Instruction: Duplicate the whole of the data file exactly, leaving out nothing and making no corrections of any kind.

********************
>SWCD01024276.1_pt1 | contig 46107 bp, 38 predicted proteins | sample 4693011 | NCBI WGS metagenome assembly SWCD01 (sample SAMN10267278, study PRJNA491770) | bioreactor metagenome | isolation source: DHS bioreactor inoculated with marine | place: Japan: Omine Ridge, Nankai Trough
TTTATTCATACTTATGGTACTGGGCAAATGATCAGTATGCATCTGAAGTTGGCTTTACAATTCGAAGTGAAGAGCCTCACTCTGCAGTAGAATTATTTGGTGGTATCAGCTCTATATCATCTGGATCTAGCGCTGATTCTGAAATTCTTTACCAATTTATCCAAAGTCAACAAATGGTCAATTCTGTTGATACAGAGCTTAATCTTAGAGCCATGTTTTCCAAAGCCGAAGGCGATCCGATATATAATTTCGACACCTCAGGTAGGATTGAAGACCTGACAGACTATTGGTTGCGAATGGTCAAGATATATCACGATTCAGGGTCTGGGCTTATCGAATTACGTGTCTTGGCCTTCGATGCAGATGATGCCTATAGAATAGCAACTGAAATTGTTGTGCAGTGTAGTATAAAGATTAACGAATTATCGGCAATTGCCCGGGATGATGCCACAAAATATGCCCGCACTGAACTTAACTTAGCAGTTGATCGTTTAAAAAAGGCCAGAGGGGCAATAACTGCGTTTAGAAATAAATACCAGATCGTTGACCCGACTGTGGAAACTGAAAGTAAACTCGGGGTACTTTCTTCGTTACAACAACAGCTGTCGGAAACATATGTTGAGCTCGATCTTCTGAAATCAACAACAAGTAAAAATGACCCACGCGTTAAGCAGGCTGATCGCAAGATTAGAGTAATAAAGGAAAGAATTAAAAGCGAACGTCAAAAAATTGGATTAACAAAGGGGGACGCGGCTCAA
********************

>SWCD01024276.1_pt1 | contig 46107 bp, 38 predicted proteins | sample 4693011 | NCBI WGS metagenome assembly SWCD01 (sample SAMN10267278, study PRJNA491770) | bioreactor metagenome | isolation source: DHS bioreactor inoculated with marine | place: Japan: Omine Ridge, Nankai Trough
TTTATTCATACTTATGGTACTGGGCAAATGATCAGTATGCATCTGAAGTTGGCTTTACAATTCGAAGTGAAGAGCCTCACTCTGCAGTAGAATTATTTGGTGGTATCAGCTCTATATCATCTGGATCTAGCGCTGATTCTGAAATTCTTTACCAATTTATCCAAAGTCAACAAATGGTCAATTCTGTTGATACAGAGCTTAATCTTAGAGCCATGTTTTCCAAAGCCGAAGGCGATCCGATATATAATTTCGACACCTCAGGTAGGATTGAAGACCTGACAGACTATTGGTTGCGAATGGTCAAGATATATCACGATTCAGGGTCTGGGCTTATCGAATTACGTGTCTTGGCCTTCGATGCAGATGATGCCTATAGAATAGCAACTGAAATTGTTGTGCAGTGTAGTATAAAGATTAACGAATTATCGGCAATTGCCCGGGATGATGCCACAAAATATGCCCGCACTGAACTTAACTTAGCAGTTGATCGTTTAAAAAAGGCCAGAGGGGCAATAACTGCGTTTAGAAATAAATACCAGATCGTTGACCCGACTGTGGAAACTGAAAGTAAACTCGGGGTACTTTCTTCGTTACAACAACAGCTGTCGGAAACATATGTTGAGCTCGATCTTCTGAAATCAACAACAAGTAAAAATGACCCACGCGTTAAGCAGGCTGATCGCAAGATTAGAGTAATAAAGGAAAGAATTAAAAGCGAACGTCAAAAAATTGGATTAACAAAGGGGGACGCGGCTCAA